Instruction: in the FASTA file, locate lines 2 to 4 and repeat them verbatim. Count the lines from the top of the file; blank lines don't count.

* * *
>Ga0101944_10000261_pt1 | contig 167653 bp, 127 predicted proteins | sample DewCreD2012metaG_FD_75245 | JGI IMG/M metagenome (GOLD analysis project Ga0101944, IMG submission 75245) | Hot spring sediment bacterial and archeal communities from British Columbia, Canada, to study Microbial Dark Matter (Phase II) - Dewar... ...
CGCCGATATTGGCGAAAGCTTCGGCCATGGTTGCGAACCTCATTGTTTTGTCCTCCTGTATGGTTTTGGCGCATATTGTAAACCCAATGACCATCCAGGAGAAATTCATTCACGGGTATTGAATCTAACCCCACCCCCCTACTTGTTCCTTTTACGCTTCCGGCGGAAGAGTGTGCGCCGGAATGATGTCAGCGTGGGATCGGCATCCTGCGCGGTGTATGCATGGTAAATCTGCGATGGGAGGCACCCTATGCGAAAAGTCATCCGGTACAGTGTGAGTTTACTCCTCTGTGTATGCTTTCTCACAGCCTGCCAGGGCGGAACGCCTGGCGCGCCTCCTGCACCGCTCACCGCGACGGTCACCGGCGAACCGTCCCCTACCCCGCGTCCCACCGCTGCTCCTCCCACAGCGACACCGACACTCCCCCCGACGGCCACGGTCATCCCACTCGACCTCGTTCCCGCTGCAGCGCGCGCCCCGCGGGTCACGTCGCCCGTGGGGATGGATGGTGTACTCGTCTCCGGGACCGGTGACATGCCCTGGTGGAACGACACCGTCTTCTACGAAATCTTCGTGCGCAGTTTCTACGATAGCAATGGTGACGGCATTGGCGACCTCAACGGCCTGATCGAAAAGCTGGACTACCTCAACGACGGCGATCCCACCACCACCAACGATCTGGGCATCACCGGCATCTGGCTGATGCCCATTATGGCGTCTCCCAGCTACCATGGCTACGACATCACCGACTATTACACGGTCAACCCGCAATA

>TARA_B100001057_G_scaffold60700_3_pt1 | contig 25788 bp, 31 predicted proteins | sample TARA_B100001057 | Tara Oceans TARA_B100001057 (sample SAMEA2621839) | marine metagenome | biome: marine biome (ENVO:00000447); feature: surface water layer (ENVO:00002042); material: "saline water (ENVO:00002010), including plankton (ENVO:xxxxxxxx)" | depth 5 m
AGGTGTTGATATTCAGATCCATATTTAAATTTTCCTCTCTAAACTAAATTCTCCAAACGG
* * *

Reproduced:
CGCCGATATTGGCGAAAGCTTCGGCCATGGTTGCGAACCTCATTGTTTTGTCCTCCTGTATGGTTTTGGCGCATATTGTAAACCCAATGACCATCCAGGAGAAATTCATTCACGGGTATTGAATCTAACCCCACCCCCCTACTTGTTCCTTTTACGCTTCCGGCGGAAGAGTGTGCGCCGGAATGATGTCAGCGTGGGATCGGCATCCTGCGCGGTGTATGCATGGTAAATCTGCGATGGGAGGCACCCTATGCGAAAAGTCATCCGGTACAGTGTGAGTTTACTCCTCTGTGTATGCTTTCTCACAGCCTGCCAGGGCGGAACGCCTGGCGCGCCTCCTGCACCGCTCACCGCGACGGTCACCGGCGAACCGTCCCCTACCCCGCGTCCCACCGCTGCTCCTCCCACAGCGACACCGACACTCCCCCCGACGGCCACGGTCATCCCACTCGACCTCGTTCCCGCTGCAGCGCGCGCCCCGCGGGTCACGTCGCCCGTGGGGATGGATGGTGTACTCGTCTCCGGGACCGGTGACATGCCCTGGTGGAACGACACCGTCTTCTACGAAATCTTCGTGCGCAGTTTCTACGATAGCAATGGTGACGGCATTGGCGACCTCAACGGCCTGATCGAAAAGCTGGACTACCTCAACGACGGCGATCCCACCACCACCAACGATCTGGGCATCACCGGCATCTGGCTGATGCCCATTATGGCGTCTCCCAGCTACCATGGCTACGACATCACCGACTATTACACGGTCAACCCGCAATA

>TARA_B100001057_G_scaffold60700_3_pt1 | contig 25788 bp, 31 predicted proteins | sample TARA_B100001057 | Tara Oceans TARA_B100001057 (sample SAMEA2621839) | marine metagenome | biome: marine biome (ENVO:00000447); feature: surface water layer (ENVO:00002042); material: "saline water (ENVO:00002010), including plankton (ENVO:xxxxxxxx)" | depth 5 m
AGGTGTTGATATTCAGATCCATATTTAAATTTTCCTCTCTAAACTAAATTCTCCAAACGG